General Education Policy Before K+12. One of CHED’s first actions was to review and revisethe curriculum of institutions of higher education in the country. In 1996, itissued CHED Memorandum Order (CMO) No.
59 titled “New General EducationCurriculum” which was implemented starting in academic year 1997-1998. The newGE curriculum thereafter became part of all baccalaureate degree programs ininstitutions of higher education in the country (Espiritu, 2012).CMONo. 59 Series of 1996, which later on was called GEC-A, requires students totake 63 units, excluding Physical Education and National Service TrainingProgram. The required subjects were composed of the following: 24 units oflanguage and literature, 15 units of mathematics and natural sciences, 18 unitsof humanities and social sciences, and six units of government mandatedsubjects (Cruz, 2011A). Nevertheless, CMO 59 was criticized for reducing thenumber of required social science subjects (National Union of Students of thePhilippines, 2006).
In1997, CHED released its Memorandum Order No. 4 Series of 1997, which later oncame to be called GEC-B. While GEC-A was followed by students majoring inhumanities, social sciences and communication. On the other hand, GEC-B wasfollowed by students not majoring in the fields of knowledge mentioned. GEC-Brequired students to take 51 units, the distribution of which is as follows: 21units of language and humanities, 15 units of mathematics, natural sciences,and information technology, 12 units of social sciences, and three units ofmandated subjects (Cruz 2011A). EducatorIsagani R. Cruz (2012), who led in the drafting of the two CHED MemorandumOrders, cited three reasons why institutions of higher education in the countryare offering the General Education Curriculum: First,the Higher Education Institutions (HEIs) believe that graduates from Philippinehigh schools are not prepared to go to college.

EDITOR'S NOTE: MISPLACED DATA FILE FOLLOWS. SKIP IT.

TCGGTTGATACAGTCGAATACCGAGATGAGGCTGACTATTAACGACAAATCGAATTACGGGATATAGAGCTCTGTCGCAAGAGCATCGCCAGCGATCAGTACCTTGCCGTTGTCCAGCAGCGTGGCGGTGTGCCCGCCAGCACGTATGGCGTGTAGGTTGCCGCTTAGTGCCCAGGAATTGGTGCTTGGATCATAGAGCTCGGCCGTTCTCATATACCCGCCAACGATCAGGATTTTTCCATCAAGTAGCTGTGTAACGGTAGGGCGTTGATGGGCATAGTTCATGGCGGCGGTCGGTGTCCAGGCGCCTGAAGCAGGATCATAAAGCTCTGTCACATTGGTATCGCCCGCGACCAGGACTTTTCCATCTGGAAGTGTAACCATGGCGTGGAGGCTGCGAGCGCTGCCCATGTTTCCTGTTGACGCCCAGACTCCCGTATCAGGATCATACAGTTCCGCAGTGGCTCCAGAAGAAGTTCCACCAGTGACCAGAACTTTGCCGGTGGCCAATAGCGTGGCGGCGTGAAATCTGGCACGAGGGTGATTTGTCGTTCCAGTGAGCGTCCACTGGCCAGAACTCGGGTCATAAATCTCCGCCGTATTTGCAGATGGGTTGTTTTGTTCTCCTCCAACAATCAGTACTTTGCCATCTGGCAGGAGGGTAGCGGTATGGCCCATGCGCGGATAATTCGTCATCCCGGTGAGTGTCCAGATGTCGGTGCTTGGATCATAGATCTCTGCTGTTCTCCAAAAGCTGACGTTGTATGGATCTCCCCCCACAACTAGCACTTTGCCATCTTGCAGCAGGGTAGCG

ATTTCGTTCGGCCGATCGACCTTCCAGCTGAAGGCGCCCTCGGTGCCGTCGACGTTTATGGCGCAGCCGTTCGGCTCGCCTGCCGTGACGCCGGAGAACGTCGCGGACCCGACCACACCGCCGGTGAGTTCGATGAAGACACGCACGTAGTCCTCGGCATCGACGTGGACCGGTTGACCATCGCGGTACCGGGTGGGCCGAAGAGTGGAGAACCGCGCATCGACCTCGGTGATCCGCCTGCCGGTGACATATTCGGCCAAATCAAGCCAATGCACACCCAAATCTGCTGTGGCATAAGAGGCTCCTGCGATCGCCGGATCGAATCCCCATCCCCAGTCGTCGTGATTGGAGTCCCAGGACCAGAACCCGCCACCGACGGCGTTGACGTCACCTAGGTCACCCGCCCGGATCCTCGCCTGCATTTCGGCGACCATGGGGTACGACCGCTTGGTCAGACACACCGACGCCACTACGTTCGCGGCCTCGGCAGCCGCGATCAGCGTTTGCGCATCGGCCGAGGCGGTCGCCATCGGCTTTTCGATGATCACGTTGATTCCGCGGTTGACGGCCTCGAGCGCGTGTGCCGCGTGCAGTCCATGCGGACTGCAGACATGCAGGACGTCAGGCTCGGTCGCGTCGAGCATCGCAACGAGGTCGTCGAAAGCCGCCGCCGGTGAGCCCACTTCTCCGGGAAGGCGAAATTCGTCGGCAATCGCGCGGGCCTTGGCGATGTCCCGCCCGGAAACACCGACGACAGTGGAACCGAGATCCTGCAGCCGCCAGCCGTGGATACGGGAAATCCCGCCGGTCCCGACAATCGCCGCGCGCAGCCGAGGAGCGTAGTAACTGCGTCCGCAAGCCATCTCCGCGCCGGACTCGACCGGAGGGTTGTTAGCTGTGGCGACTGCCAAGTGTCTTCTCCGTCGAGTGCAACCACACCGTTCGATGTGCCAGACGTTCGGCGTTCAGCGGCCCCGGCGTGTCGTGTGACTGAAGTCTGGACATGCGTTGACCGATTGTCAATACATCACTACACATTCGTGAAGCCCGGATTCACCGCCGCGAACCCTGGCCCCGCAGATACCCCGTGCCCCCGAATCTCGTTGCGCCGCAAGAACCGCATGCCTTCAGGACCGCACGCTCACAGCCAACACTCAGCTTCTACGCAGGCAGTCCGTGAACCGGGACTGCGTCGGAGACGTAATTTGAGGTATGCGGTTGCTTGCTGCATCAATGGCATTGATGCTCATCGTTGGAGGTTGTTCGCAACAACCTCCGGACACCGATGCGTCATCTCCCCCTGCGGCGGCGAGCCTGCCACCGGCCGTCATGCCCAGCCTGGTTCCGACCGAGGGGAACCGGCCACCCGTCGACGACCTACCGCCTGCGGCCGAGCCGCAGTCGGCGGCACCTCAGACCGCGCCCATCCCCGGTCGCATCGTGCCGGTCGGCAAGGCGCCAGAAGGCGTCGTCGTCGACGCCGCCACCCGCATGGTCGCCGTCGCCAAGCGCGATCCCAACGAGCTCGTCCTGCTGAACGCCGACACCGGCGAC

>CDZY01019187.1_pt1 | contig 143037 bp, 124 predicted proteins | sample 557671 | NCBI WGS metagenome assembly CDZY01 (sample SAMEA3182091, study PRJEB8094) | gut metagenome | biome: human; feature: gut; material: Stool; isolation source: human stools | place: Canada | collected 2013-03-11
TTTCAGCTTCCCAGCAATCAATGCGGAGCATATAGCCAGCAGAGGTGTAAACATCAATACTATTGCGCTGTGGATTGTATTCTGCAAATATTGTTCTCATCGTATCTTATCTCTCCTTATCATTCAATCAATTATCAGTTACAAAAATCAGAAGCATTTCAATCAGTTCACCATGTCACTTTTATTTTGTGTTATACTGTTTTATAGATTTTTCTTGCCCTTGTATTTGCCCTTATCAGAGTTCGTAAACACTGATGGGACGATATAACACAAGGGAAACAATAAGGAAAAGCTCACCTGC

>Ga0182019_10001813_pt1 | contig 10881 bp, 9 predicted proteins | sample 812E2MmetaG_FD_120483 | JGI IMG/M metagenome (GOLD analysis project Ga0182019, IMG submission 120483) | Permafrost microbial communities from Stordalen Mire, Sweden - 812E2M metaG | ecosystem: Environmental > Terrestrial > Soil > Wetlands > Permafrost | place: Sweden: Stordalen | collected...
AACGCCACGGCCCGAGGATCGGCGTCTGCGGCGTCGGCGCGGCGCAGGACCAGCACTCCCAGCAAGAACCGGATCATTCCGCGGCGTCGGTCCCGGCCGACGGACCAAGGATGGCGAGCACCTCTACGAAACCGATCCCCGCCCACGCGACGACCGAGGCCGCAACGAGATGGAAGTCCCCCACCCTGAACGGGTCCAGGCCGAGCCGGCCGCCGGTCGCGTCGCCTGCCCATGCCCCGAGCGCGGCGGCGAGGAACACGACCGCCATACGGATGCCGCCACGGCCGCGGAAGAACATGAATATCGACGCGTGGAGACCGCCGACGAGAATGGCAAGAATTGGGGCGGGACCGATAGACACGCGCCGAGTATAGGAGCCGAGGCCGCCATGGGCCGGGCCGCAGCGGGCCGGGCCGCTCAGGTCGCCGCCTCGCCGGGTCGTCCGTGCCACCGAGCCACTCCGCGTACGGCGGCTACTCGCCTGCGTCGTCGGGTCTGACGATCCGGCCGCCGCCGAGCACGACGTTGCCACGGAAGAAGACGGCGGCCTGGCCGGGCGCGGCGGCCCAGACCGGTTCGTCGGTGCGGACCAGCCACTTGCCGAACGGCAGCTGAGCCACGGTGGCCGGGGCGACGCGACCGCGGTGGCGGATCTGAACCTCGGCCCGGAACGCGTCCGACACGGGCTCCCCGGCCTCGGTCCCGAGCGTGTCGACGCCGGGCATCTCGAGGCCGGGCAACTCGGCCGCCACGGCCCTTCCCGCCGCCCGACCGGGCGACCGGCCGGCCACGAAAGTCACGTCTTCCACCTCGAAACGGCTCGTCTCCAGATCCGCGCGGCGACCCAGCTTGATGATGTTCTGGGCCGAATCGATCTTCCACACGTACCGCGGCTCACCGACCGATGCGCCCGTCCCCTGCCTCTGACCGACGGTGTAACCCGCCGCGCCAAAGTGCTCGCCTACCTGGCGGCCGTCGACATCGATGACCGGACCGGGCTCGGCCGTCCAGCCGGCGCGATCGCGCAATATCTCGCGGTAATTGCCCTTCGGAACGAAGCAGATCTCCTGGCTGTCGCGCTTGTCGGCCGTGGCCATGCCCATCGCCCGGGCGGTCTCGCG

HEIs, therefore, requirestudents to take “tool subjects” or “remedial subjects,” that is, subjects thatare meant to make up for what high schools were not able to do.Second,HEIs were forced by Congress to teach certain subjects or topics that allFilipinos should know. These are called “mandated subjects” because thesesubjects are not related to any professional or major course but are consideredof general usefulness to students.
Third,HEIs believed that all professionals should have a larger worldview than thatoffered by any specialized field. They contended that college graduates tend tohold influential posts in public and private sectors and therefore must be ableto manage the country and their companies. Finally, college graduates shouldhave basic knowledge about humanities, the sciences, and the social sciences.Furthermore,the aforementioned CMO demands “an interdisciplinary approach which would helpthe students see the human being as an integral person living in both anational and a global community.” Cruz further explained that the following areneeded: the recognition of student’s capabilities and attitudes, therecognition that humans “think with the heart and feel with the brain,” thatthe country is bigger than Metro Manila, and that the country’s future isintimately related with the future of the world. He also claimed that he drewinspiration from previous documents of the Department of Education, Culture andSports in writing the memorandum (Cruz, 2011B). Rethinking.Existing national policies on General Education have been rethought with thecreation by the CHED of the Technical Panel on General Education (TPGE)in April2009.
The TPGE was mandated to carry out two tasks: (1) To come up with aRevised General Education Curriculum or RGEC for all undergraduate students;and (2) To come up with a two-year post-secondary Pre-University program aimedat preparing high school students for college education. The second wassubsequently dropped and changed into two additional years for high schooleducation – K + 12 (Cruz 2011, C).